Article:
A warning is sounded that King Hyperion (Mickey Rourke, phoning it in), who has run mad with power, is coming to Kolpos and everyone must flee. The village empties except for Theseus and his fellow peasants, who must wait an extra day for escort from the village. Theseus proceeds to take out a garrison of men in order to secure military aid for his people, and instead of saying, “You there, you’re coming with us,” the general agrees to leave a few guys behind. Unfortunately, one of the guys left behind turns traitor, murders the other guards and flees. When Hyperion shows up the next day, he predictably slaughters everyone, including Theseus’s mother.
While all this is happening, Hyperion has also besieged the Sybelline temple, home of the “virgin oracle” (except the Sybils were prophets who delivered their prophecies in a state of sexual frenzy, so the idea of a virgin Sybil is ludicrous but whatever) Phaedra (Freida Pinto, once again well served by lighting but underserved by scripting). Phaedra and Theseus hook up and flee together, bent on finding the Epirus Bow—the only thing that can kill an immortal—before Hyperion can get it and use it to free the Titans, the enemies of the gods. Theseus gets it first but Hyperion ends up with it and frees the Titans and the gods come to earth to fight them and there’s a lot of CGI blood flying around.
My central problem with Immortals is that it was visually disappointing. I wasn’t expecting great storytelling because Tarsem isn’t a great storyteller, but I did expect more from him visually. Tarsem + Greek mythology (should) = AWESOME, but instead it was Tarsem + Greek mythology = Boring sand colored mess. My secondary problem was that the mythology was so butchered. There is so much to work with in ancient Greek mythology, and so many myths, Theseus included, have multiple versions to choose from, so I’m fine with taking some creative license and picking and choosing what you’re using. But dropping ALL of it in favor of a hackneyed Dickensian tale is just obnoxious. These stories have survived for THOUSANDS of years because they’re GOOD. You don’t have to mess with them too much.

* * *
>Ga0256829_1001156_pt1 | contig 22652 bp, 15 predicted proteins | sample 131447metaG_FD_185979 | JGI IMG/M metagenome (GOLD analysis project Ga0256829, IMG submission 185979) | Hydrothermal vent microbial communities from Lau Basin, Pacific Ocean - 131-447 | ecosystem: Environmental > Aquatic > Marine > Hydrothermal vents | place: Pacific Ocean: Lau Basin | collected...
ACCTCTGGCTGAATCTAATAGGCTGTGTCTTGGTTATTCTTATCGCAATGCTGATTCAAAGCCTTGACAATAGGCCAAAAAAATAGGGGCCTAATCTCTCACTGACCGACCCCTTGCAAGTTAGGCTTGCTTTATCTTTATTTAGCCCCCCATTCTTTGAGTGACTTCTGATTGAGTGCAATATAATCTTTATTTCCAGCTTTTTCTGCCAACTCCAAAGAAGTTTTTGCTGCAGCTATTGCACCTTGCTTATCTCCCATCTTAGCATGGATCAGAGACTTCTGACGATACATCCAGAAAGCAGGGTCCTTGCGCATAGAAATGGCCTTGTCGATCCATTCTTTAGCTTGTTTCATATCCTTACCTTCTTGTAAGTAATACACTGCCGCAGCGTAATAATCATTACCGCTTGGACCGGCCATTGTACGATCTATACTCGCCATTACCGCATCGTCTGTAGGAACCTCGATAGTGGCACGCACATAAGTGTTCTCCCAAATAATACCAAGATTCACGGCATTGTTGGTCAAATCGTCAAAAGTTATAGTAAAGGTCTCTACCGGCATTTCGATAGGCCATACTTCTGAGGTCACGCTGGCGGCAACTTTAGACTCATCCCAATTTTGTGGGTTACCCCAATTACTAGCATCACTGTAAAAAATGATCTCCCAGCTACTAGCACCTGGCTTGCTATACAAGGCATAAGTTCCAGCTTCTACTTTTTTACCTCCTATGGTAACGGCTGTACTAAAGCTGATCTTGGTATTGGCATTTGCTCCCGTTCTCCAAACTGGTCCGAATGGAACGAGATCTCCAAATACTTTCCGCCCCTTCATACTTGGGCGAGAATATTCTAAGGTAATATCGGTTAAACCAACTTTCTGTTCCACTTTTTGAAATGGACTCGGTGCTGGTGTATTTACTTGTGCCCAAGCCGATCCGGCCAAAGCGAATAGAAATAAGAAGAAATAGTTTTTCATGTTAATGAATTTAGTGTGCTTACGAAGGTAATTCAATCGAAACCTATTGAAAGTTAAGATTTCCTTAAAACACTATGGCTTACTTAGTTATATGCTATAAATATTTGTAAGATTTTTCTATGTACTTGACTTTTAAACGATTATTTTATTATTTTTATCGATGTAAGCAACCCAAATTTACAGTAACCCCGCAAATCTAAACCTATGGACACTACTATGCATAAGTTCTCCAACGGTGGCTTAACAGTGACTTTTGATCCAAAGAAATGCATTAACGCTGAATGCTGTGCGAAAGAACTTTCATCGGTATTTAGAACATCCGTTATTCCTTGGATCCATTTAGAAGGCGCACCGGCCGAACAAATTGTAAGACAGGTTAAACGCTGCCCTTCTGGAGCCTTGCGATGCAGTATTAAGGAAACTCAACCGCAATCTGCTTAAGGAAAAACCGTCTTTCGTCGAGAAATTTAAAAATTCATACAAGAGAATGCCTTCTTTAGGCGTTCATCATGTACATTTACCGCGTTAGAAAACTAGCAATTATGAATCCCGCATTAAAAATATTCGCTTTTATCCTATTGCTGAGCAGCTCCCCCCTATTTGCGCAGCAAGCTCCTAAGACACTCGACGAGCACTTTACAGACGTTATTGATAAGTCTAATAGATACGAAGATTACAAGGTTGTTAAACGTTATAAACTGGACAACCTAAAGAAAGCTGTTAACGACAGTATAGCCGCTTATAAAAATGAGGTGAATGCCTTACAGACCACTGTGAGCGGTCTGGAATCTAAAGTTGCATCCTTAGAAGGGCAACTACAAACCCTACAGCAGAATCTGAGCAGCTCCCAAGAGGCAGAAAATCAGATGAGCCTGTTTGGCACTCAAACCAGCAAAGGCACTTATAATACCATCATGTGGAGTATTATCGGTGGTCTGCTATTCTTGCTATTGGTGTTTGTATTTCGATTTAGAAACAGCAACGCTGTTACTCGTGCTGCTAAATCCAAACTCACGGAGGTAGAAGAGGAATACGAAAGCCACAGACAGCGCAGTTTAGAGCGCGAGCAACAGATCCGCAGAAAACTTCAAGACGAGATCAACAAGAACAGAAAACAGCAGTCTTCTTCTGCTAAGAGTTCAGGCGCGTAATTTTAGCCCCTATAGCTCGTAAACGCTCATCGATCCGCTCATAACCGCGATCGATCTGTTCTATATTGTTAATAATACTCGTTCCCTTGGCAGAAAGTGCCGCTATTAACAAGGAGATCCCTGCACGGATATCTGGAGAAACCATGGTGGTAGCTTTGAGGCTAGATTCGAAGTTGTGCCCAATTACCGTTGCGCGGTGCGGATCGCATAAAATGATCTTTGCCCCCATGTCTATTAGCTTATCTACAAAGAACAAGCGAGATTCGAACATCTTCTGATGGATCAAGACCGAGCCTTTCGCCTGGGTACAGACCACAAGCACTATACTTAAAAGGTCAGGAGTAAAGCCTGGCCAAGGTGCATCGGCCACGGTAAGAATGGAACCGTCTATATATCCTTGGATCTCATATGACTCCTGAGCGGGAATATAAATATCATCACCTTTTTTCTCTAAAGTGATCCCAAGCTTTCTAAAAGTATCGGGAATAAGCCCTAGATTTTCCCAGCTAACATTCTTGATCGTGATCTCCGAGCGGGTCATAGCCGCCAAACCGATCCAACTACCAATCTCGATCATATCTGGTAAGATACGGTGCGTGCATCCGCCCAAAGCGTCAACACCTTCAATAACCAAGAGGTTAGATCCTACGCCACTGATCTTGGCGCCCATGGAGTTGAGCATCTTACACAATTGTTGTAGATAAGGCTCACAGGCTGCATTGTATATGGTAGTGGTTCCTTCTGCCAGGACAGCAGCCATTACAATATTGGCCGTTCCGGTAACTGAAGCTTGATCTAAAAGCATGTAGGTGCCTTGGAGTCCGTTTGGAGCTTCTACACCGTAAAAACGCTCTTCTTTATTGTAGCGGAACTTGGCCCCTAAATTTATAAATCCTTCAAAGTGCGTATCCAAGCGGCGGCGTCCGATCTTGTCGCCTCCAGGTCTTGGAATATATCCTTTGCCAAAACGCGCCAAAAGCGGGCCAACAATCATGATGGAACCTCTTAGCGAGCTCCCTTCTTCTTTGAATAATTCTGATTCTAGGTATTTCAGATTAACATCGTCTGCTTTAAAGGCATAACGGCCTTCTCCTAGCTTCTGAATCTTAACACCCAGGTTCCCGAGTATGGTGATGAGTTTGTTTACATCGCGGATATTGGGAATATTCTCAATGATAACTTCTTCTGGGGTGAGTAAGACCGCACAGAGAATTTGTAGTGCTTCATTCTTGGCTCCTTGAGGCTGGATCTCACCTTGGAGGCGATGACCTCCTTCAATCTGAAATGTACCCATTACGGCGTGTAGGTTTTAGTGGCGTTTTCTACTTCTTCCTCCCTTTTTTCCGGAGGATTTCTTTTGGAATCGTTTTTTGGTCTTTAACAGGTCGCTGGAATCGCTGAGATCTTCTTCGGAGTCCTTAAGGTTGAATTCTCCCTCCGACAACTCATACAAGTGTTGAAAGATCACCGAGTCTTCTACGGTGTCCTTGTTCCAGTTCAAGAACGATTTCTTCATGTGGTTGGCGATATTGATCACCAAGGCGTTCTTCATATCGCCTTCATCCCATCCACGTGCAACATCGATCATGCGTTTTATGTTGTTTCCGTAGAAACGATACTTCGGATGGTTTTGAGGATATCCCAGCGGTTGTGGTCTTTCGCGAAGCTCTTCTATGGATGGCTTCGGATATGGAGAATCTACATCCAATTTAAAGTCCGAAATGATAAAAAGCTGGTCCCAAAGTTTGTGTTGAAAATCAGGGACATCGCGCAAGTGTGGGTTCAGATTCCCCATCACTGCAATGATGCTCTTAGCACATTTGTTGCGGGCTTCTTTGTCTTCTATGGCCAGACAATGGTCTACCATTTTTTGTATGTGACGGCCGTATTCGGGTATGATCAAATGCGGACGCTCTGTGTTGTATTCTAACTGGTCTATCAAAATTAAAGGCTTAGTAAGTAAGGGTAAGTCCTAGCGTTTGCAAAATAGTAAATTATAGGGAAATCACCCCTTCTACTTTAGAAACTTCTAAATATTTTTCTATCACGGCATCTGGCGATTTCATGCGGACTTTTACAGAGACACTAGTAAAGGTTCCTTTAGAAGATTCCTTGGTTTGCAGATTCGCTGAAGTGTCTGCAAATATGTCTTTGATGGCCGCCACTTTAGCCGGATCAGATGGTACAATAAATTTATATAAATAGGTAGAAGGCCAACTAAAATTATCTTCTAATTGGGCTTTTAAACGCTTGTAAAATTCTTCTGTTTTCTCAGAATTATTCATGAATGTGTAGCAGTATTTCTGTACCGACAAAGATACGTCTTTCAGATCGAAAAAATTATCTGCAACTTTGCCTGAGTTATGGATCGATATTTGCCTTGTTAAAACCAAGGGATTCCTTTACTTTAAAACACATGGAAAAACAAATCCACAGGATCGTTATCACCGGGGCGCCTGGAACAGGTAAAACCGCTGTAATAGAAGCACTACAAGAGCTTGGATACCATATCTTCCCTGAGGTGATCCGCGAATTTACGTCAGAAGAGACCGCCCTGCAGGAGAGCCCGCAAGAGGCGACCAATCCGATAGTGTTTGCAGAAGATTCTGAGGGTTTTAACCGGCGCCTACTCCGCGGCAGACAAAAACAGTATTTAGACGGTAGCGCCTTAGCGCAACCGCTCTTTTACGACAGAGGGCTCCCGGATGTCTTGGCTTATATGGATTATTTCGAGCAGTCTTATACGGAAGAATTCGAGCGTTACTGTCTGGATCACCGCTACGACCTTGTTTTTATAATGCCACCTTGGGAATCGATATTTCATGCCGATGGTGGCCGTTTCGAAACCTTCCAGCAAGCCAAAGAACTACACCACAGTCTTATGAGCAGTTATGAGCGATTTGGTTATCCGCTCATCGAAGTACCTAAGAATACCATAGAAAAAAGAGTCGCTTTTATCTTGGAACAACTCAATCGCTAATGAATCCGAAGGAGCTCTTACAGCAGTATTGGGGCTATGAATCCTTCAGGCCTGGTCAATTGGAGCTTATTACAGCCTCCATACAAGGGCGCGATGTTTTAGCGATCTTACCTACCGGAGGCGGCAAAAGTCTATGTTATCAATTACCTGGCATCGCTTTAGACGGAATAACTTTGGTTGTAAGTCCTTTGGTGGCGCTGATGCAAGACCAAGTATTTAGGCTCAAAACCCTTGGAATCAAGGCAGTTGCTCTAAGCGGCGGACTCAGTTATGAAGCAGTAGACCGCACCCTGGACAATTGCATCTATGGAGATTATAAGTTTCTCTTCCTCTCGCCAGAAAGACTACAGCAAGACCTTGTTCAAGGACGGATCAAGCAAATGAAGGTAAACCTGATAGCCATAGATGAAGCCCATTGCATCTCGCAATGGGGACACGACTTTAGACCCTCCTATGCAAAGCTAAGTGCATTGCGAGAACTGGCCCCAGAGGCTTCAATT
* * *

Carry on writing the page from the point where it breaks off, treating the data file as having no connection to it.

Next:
But at least Theseus has some stuff to do. The gods are completely useless. Zeus (Luke Evans, Tamara Drewe) stalks around with his scowly face on, Poseidon says little and wears a distractingly absurd hat, and Athena (Isabel Lucas, Transformers 2) has withered away to near-skeletal proportions and I was concerned about her every time she came on screen. There’s never any real reason given why Zeus dictates that the gods can’t interfere with human matters, but they can’t, so all they do is stand around, looking down. When the gods finally fight the Titans things get more engaging but the sequence is too short to make up for the previous two hours of inertia.
On the subject of Henry Cavill, a veteran of The Tudors and costume fare such as Star Dust and Tristan & Isolde, I will give him big ups for carrying this steaming pile of a movie. Cavill is an engaging leading man, possessing both the physicality to convince me that he can cut people’s heads off and charisma to spare. He’s not quite my cuppa, especially as hugely bulked up as he’s gotten in the last couple years, but I do like watching him. I buy him more than say, Chris Pine, whose weird, taped-on lips freak me out and make me think they’re going to fall off at any moment and he’ll chase me around with a gaping maw where his mouth should be. I don’t worry about that with Cavill, whose boyish (oddly elfin, even) features are firmly attached at all times to his face. He’s imminently watchable and I’ve heard from people who worked on the Illinois set of Man of Steel that he’s a really nice guy, which makes me root for him.